cover image Tornado Weather

Tornado Weather

Deborah Kennedy. Flatiron, $24.99 (320p) ISBN 978-1-250-07957-2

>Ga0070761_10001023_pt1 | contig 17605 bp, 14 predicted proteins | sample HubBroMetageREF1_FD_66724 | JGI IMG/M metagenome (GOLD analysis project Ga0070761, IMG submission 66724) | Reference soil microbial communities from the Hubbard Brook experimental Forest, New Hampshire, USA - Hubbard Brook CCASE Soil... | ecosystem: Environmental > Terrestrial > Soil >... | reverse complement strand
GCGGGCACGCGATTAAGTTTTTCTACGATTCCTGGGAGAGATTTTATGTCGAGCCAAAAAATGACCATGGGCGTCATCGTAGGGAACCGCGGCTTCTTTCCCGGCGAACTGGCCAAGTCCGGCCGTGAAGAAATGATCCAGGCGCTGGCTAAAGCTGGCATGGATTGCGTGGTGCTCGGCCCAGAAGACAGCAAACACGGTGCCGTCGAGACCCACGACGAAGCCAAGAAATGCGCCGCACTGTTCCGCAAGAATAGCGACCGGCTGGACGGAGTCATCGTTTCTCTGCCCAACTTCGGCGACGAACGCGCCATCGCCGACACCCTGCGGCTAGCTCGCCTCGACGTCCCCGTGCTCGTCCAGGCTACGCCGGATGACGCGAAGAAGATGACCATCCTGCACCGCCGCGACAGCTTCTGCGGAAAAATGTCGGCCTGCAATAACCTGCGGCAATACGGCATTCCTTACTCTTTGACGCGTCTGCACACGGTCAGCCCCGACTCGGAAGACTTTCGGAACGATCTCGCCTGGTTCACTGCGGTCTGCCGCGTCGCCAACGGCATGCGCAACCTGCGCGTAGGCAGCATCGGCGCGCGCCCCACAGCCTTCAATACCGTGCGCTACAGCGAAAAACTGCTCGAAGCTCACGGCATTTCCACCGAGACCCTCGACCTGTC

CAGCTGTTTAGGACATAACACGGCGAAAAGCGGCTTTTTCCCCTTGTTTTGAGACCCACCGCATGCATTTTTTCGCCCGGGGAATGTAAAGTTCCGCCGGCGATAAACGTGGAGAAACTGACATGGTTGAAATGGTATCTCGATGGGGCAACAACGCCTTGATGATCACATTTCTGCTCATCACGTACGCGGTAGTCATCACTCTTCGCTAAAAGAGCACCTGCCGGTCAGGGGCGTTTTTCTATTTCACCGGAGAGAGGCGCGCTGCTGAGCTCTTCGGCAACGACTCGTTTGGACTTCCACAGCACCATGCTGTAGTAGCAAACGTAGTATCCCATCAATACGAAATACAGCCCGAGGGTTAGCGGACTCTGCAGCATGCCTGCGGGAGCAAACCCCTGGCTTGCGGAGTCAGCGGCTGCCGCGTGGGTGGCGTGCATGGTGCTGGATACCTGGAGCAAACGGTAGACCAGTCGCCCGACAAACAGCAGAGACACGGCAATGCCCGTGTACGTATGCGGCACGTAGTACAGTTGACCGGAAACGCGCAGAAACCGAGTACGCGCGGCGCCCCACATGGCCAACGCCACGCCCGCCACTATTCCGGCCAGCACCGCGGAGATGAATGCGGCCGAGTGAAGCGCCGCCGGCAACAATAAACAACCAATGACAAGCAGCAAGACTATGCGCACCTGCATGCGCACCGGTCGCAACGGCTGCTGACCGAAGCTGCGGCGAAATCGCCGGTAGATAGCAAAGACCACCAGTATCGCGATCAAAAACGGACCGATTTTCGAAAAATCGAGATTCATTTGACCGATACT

Kennedy’s heartbreaking debut novel captures the warped and isolated landscape of today’s American Midwest. Narrated by myriad characters whose voices swirl into a vortex that becomes, literally, a tornado, the story hangs ever so loosely on the disappearance of Daisy Gonzalez, daughter of a local schoolteacher in Colliersville, Ind., who was disabled in the hit-and-run that killed her mother three years prior. The owner of a dairy farm nearby has replaced all his workers with Mexican laborers, and tensions in the community run high. Colliersville has only one policeman, but many others in town feel responsible for the missing girl, and a search ensues. Hector, Daisy’s devastated father, cannot teach, nor eat, nor fathom what has happened. Fikus, the bus driver who left Daisy alone on the street the day she disappeared, convinces his old workmate, Irv, a hermit roadkill collector, to help him search for clues. Wally, adult child of the dairy farm owner who works at the local hair salon and wants to be called Willa, has an opinion about Daisy’s disappearance, but Trevor, who talks to animals, knows better. Though this story is hung on a child gone missing and a tornado on the horizon, the focus is the flawed folks who people it. The author is a fine mimic, inhabiting her characters in such a way that we know them from the inside out. The denouement, coming as it does from a surreal, bird’s-eye view, is very strange indeed. Kennedy’s superb chorus leaves an indelible impression. (July)